Let's talk Money: The most lucrative Testing Specialization for your wallet?

Hey fellow testing enthusiasts!

Let’s dive right into the heart of the matter: money talk! I believe we all love what we do in the testing world, but it’s natural to wonder which specialization can lead us to financial prosperity. So, I’d love to hear your thoughts on the most financially lucrative specialization in the testing realm.

Are you betting on automation testing as the moneymaker? Maybe specializing in automating tests for Android, iOS, or the web can prove to be more lucrative? Or perhaps performance testing coupled with security testing? I’d love to hear your individual perspectives on this, since I’m a bit torn on deciding which alley to go down to.

Moreover, let’s discuss how to land those dream jobs in these specialized areas:

  1. Where to search for jobs?: So far what has been your go-to platform for look up the best propositions on the market?
  2. Networking: Have you used networking to land a sought-after position? How so?
  3. Portfolios: How do we showcase our skills and expertise through portfolios in the world of testing? Have you had any positive use-cases of showing off your portfolio? What did the portfolio consist of?
  4. Effective Applications: How do we tailor applications to each position and avoid being generic? What had proven to be one of the most important dots in your resume that caught attention of recruiters?

Lastly, let’s touch on how salaries can vary based on regions around the world. While salaries for testing roles can differ significantly, might it be wise to focus on considering remote jobs in the EU or the US?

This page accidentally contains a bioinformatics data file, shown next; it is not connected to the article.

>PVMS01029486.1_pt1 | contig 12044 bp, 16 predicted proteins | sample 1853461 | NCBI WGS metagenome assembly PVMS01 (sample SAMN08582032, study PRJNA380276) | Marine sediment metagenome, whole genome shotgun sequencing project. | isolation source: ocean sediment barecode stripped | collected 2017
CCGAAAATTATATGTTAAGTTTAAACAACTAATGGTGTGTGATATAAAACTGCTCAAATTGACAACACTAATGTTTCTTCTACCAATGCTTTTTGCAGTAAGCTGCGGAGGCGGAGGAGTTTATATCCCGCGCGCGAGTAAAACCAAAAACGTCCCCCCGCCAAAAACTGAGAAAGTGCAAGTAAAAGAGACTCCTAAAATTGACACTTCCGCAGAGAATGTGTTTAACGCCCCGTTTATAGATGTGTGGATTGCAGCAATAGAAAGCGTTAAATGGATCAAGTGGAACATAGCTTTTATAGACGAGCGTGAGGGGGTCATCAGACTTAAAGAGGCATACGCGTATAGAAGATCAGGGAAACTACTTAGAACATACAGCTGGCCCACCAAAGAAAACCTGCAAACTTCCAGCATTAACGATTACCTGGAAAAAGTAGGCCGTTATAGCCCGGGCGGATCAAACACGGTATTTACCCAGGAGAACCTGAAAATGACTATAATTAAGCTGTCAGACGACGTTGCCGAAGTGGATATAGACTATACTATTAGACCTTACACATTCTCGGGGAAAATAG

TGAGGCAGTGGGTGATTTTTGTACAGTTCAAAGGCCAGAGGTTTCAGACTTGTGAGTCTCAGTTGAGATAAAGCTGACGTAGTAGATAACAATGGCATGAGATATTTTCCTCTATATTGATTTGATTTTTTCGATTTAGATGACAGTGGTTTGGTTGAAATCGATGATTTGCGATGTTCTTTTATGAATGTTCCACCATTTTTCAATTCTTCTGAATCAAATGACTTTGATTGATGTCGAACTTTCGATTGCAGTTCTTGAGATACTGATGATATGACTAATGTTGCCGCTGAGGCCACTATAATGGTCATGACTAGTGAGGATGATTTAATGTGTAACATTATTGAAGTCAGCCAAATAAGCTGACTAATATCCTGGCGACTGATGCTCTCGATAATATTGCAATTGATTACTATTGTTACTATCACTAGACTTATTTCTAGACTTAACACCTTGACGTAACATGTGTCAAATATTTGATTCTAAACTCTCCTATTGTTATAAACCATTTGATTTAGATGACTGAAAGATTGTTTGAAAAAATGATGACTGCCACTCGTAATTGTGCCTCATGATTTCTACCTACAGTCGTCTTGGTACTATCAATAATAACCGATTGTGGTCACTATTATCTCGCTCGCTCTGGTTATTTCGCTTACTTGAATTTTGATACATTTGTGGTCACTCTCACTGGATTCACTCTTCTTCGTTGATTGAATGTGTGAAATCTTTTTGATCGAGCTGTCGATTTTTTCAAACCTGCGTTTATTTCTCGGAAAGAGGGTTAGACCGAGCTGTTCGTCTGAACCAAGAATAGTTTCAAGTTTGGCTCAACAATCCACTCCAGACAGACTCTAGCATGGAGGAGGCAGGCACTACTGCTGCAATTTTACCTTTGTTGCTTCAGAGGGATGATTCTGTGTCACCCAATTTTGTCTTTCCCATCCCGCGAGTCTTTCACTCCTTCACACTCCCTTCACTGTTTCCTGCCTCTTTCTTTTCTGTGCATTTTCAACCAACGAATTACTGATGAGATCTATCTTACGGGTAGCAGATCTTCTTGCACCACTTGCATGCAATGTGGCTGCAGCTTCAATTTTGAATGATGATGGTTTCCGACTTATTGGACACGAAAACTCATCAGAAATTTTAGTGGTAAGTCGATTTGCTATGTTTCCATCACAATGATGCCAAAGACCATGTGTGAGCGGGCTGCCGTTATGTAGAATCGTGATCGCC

Excited to hear your thoughts and experiences on these topics! :rocket::moneybag:

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heart of the matter

It’s interesting you say this, because to me the heart of what I do is supporting others and being good at it. That’s what keeps me alive. Money is a factor, but I’ve worked for less many times in my career in order to be happy with what I do, and I don’t regret that. There’s plenty of ways to sell your happiness, free time and mental health.

Often money comes with its own cost. You can make money working in secure environments for military contracts, but then you have to work against the tide of military formalism and bureaucracy. You can work on a large automation project but never design an interesting test and the problems you solve become the same every day.

For example, I will generally only work in an environment where I can:

  • Regularly communicate with the team building the software
  • Be treated with basic respect for what I do so I can build on that
  • Affect the process, so I can improve it
  • Attend talks, courses and conferences to self-improve (helps if they’re subsidised)
  • Mentor others and be mentored by others
  • Work on my own projects for the company
  • Do tester-driven testing (where tools and process serve the testing, not the inverse)

So I look at the money, and I look at the cost, and I try to find the most profit, and it’s very often not the one with the highest salary and benefits.

As for the money itself it’s probably a combination of country, industry, role and timing. You also have to factor in moving and living costs, currency spending power, and benefits. Then if you want some specialism training, accreditation or clearance you have to factor in the time and money that takes.

There’s also what you’re passionate about. If you go into security consulting you will spend a lot of time researching and learning about what’s changing in the industry, or you will fall behind and lose your value. So if you don’t love it you’ll suffer.

And finally there’s your ability to negotiate and sell yourself, because incompetence and competence look very similar from the outside, in testing.

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I do agree with @kinofrost here, it’s very interesting that you say this. Because “The heart of the matter” isn’t always Money :stuck_out_tongue:

My question towards you is: would you do a job that you don’t like for more money then a job you LOVE to do but you’ll get paid less?

But all that asides and back to the money talk. It kind of depends on the demand of your country.
I’ll give you the example of Belgium, Testers are rare and not easy to find so any specialization is will give you a benefit. BUT… Are companies ready to provide that?

There are a lot of companies here that still don’t see the benefit of a tester or a performance tester.